Lurtsema's Reaction: Steady QB, Emerging D-Line

Three plays typified the awareness of Daunte Culpepper, who continues to amaze me. But while Culpepper has been a steady force all season long, the defensive line and linebackers are making plays they weren't in the past. This old NFL defensive lineman has examples of those as well.

During my postgame talk on WCCO radio with Steve Thompson, I was asked if I've seen a quarterback play as well as Daunte Culpepper is playing so far this season. I had an easy answer that almost killed the show by just saying "no." But then there is always more to the story with Culpepper.

The most impressive part of Culpepper's game is his cool awareness of what's happening on the field, as three examples will prove. In the beginning of the second quarter, Culpepper was intercepted on second-and-1 by LaMont Thompson, which was nullified because Culpepper knew that defensive end Carlos Hall was offside and the QB had a free opportunity to try for a long gain. Later on the same drive, Culpepper recognized that the Titans had 12 men on the field and quickly initiated the play, which looked to cause some confusion, but that wasn't the case. He knew he had another free play and wanted to make something of it. Instead, the Vikings took the penalty at the 1-yard line. Later in the game, when Culpepper was in the grasp of a defensive lineman and was being spun around, he threw left-handed blindly (or so it looked) behind his back to Jermaine Wiggins for a completion. His awareness of where everyone is on the field allowed him to do what most quarterbacks can't.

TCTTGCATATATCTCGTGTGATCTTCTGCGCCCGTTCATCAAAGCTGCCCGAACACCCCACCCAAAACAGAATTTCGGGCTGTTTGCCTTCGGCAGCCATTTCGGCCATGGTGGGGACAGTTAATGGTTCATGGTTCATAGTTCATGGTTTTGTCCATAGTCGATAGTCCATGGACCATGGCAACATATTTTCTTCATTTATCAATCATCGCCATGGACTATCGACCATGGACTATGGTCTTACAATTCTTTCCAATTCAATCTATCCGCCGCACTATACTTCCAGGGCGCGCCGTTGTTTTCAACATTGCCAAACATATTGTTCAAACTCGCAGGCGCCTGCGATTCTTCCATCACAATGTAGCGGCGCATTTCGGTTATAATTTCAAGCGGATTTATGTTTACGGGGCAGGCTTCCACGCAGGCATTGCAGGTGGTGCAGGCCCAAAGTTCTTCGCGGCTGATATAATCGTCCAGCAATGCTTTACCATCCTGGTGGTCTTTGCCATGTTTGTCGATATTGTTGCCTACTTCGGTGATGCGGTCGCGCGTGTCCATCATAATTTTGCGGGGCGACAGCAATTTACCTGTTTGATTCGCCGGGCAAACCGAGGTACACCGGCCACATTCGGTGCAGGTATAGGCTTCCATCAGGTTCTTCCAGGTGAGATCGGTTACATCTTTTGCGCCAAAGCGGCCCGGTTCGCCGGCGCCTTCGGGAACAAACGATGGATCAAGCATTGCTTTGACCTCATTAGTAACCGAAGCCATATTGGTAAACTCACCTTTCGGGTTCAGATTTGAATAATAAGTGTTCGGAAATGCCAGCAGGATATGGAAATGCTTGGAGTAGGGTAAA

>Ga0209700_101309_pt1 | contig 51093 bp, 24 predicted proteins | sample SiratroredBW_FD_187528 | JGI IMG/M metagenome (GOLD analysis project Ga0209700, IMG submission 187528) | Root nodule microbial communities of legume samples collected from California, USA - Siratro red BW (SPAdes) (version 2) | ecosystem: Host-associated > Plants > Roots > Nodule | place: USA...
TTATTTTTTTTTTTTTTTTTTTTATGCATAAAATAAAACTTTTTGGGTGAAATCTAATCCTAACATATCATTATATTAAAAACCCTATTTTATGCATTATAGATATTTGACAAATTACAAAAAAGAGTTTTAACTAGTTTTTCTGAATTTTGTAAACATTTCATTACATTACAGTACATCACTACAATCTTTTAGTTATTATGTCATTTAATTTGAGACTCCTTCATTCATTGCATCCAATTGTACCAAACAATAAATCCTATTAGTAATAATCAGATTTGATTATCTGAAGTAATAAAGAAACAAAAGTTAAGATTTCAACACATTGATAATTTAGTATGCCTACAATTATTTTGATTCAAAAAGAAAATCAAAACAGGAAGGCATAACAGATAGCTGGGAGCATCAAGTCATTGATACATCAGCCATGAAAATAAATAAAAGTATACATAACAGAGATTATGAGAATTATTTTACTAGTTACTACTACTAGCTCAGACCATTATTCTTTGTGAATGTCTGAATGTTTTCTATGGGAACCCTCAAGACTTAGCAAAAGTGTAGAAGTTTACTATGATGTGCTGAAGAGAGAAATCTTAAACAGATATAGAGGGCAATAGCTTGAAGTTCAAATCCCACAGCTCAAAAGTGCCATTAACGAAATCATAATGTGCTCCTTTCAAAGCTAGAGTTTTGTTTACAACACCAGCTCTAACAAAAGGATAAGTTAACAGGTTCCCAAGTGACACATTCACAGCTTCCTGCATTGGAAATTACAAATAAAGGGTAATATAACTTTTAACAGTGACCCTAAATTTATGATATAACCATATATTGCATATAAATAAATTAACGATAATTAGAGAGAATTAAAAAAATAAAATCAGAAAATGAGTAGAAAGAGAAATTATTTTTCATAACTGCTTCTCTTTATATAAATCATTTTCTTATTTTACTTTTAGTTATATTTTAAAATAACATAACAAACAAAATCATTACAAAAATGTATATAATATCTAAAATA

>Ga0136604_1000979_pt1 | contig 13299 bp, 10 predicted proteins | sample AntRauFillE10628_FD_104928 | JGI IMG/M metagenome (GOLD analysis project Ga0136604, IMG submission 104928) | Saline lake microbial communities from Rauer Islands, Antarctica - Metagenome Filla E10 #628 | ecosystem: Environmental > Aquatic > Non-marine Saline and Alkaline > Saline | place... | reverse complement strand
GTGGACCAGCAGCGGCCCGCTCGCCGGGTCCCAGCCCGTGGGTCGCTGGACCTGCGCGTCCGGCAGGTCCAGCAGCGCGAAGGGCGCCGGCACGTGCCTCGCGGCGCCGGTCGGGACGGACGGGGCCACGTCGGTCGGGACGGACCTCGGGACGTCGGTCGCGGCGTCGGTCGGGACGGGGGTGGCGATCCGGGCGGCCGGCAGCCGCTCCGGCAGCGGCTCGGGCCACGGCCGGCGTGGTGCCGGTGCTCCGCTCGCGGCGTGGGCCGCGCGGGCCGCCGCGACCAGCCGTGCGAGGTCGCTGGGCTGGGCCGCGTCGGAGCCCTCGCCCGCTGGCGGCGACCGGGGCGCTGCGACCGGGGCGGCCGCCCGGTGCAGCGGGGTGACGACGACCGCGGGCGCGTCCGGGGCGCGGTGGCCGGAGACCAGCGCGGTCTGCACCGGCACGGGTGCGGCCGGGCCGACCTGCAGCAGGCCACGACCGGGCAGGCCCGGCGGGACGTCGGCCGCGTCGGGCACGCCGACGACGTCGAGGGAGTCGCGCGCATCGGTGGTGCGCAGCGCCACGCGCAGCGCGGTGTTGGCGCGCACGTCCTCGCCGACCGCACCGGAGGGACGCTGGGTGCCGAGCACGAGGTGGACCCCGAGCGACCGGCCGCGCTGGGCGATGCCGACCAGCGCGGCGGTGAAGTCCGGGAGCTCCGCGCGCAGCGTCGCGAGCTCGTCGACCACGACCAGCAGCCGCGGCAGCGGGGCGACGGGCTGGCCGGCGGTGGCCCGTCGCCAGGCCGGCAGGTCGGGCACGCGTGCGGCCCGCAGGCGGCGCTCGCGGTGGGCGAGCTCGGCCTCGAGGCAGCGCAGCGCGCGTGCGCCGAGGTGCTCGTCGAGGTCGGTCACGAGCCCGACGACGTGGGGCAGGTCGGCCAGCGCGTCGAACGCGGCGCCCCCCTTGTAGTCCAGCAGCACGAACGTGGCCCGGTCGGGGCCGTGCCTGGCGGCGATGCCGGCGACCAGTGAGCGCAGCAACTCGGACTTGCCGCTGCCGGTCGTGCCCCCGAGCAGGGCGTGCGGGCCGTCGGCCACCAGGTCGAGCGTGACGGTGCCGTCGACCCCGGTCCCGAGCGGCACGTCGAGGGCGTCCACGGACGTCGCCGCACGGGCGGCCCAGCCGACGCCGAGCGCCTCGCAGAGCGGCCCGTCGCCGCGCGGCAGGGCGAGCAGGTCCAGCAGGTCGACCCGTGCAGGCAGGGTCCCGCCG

And how about the defense? It was the first time the Vikings held an opponent without a touchdown since 1998, during that great 15-1 season. The defense seemed to play with much more confidence, as they were executing their stunts to perfection.

When you watch the replay of Steve McNair getting hurt, you can see that all three linebackers were blitzing while the defensive linemen were running tackle stunts, where the tackle and defensive end exchange responsibilities. This loosened up Chris Hovan to take a good shot at McNair, along with this year's Pro Bowl defensive tackle Kevin Williams. The end result was that McNair was out for the game after the first play of the second quarter.

While the Vikings had discipline on their defensive blitzes, they were also in the right position during stunts without a blitz. On another occasion, Williams on a pass rush started to get a little out of his lane and almost into the defensive end's rush area. He recognized that and came back to his inside, which took away the lane that backup quarterback Billy Volek wanted to use to throw a deep pass to a wide open Drew Bennett. Without being able to step up, Volek couldn't get enough distance on a pass that could have been a huge gain or even a touchdown. The end result was a big-time interception by Antoine Winfield. I had an opportunity after the interception to watch head coach Mike Tice turn into a cheerleader. It was fun to see Tice so excited, as he truly realizes what the defense has been through the last few weeks. In his own way, he let the defense know how much he was behind them.

He had even more opportunities to celebrate in this game. On the Vikings' second of three interceptions on the day, you could also tell how comfortable the linebackers are becoming on their defensive drops, as Raonall Smith was in the right position to make his first NFL interception.

Everything combined Sunday to look like a strong stepping stone for the Vikings defense. Even though it could be a huge step or just a small step, it could be the step they need to casually stroll through the NFC.

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